Around Ostuni there’s a whole world of fascinating, charming towns of Puglia for you to explore.
Named after the ancient Messapian tribes who lived in the area, Ceglie (pronounced ‘che-lee-ay’) is only 13 kilometres from Ostuni (around 10-15 minutes’ drive). It’s well-known for its gastronomy across Puglia and beyond, and boasts some fantastic restaurants which you must try. There’s also a small castle, open to the public and which often has small art exhibitions.
One of the larger cities in Puglia, Lecce makes for a great day out. It has a stupendous Baroque centre, including a huge Cathedral and a Roman amphitheatre (still used for concerts today). There’s also a Greek theatre and a wide selection of chic and unusual shops.
Nestled a bit further inland, but within easy striking distance of Ostuni, Martina Franca is one of the small but perfectly formed towns of Puglia. Featuring exquisite Baroque buildings, it’s well known for its designer boutiques selling a wide range of clothes.
A must for meat lovers! Its small centre is full to the brim with small, delicious meat restaurants. How it works: you select the meat you want (as if you were at a butchers), and they cook it for you straight away. Our favourite is the local delicacy, ‘bombette’. Cisternino also has a number of excellent restaurants if meat isn’t your thing (including vegetarian) and the views across the Valle D’Itria are breathtaking.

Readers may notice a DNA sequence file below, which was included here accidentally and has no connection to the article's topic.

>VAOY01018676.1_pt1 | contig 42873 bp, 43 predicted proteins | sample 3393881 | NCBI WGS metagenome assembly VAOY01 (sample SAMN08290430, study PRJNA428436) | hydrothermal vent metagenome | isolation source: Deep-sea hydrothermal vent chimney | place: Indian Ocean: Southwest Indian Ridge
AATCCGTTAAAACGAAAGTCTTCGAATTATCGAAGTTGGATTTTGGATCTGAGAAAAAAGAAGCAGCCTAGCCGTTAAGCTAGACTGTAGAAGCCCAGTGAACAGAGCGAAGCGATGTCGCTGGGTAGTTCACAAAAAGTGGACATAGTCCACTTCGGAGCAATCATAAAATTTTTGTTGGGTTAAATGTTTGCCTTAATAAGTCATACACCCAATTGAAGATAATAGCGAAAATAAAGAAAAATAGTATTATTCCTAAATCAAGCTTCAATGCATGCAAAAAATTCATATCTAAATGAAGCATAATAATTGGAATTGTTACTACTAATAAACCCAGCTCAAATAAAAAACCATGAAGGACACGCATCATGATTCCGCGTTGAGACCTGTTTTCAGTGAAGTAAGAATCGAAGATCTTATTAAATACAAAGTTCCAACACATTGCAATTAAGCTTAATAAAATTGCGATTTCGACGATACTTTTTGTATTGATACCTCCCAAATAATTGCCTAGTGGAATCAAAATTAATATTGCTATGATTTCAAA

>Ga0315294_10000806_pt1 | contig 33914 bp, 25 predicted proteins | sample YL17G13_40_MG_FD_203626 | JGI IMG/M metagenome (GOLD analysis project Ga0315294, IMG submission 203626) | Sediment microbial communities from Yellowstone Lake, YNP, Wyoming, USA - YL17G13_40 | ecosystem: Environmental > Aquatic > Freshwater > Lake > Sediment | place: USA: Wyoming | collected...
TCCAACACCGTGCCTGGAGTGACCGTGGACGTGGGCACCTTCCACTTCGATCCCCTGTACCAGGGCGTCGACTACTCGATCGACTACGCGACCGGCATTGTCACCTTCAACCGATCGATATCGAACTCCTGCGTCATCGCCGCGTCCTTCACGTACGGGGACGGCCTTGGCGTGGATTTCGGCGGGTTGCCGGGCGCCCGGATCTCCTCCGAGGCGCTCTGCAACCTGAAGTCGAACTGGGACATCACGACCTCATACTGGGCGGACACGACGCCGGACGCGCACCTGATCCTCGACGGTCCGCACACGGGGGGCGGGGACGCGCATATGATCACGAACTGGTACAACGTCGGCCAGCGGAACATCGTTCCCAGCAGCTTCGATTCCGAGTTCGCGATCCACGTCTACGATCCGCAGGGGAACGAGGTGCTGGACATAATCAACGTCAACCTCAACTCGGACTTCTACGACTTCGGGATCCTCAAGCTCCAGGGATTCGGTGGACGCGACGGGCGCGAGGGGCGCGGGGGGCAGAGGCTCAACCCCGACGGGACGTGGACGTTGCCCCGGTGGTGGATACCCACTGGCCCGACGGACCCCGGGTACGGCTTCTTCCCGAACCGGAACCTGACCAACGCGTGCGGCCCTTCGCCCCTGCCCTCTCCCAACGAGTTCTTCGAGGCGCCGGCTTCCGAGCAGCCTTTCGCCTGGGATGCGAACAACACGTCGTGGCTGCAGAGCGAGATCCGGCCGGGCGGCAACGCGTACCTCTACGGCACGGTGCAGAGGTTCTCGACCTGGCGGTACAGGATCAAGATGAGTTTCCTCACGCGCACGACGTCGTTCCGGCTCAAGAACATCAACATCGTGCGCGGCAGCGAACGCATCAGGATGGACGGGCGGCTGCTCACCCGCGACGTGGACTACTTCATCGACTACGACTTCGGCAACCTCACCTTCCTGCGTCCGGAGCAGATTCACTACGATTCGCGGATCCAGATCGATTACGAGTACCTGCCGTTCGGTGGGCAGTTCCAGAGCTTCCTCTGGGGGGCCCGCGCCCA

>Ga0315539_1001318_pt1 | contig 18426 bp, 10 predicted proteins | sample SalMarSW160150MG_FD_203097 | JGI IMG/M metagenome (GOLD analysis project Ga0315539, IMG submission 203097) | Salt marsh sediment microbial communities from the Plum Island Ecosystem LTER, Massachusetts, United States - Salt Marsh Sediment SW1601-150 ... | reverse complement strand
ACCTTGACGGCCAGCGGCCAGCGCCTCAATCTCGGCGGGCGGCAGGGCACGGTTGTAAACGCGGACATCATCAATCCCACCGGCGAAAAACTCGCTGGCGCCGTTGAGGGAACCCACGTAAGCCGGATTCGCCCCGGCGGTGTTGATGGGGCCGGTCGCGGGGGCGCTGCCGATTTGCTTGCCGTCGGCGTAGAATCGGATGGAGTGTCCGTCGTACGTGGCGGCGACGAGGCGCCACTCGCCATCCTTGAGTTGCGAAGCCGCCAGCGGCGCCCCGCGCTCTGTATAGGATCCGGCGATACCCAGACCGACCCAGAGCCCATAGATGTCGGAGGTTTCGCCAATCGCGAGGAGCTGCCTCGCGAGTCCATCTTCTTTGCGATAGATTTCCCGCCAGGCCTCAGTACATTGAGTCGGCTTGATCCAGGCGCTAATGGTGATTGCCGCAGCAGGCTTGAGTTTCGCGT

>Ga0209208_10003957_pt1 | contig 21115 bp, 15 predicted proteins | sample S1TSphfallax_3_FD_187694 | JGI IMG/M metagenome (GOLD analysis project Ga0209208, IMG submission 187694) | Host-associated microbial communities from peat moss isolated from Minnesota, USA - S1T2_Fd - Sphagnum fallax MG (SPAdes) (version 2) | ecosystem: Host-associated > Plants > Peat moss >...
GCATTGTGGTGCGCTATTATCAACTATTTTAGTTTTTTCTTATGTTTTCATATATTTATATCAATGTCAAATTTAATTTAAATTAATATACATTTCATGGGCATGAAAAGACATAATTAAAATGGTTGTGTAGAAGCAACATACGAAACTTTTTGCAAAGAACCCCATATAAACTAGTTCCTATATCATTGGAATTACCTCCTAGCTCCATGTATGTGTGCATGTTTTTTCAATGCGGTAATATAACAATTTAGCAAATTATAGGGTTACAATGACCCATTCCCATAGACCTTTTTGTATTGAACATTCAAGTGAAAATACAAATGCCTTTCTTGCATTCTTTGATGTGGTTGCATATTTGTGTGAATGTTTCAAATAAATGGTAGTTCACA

A bit further out, Oria is a small town which is often overlooked. Its large castle and ancient city quarters make it worth a visit, and its narrow, winding alleyways are fascinating. Just make sure you bring your camera.
A beautiful coastal town just 40 minutes’ drive from Ostuni. The old town is situated right on the cliffs, and some restaurants are actually inside the caves themselves. Vantage points along the town’s edge allow you to take in views across the deep blue Adriatic Sea. It also has a small ‘Saracens’ cove with a beach and is famed for its sculptures. Another town where you can get lost in its winding streets for a delightful afternoon.
Just down the road from Polignano is another of the historic towns of Puglia. Monopoli is great for shopping, or simply taking a walk along the sea wall. The centro historico is right next to the sea and includes an 18th Century redoubt, complete with cannons and a small castle. It’s another great place to visit if you’re a food lover, as it’s absolutely brimming with great restaurants.
North of Ostuni is the UNESCO world heritage town of Alberobello, which is famed for being a ‘Trulli‘ town. Its name literally means ‘beautiful tree’, and it’s definitely one of the most picturesque – and unique – towns of Puglia. Visitors to Alberobello mainly come to explore the trulli-packed streets. There are also plenty of gift shops for picking up kitsch souvenirs and tasting local products.
Located in Basilicata, the town of Matera isn’t even in Puglia – we just had to give it a mention. Don’t miss the ancient ‘Sassi’, a mass of dwellings converted from natural caves, still in use today. Not too far from the towns of Puglia, it also makes for a great day out.
Find more information about Puglia on the official Italian Tourist Board website.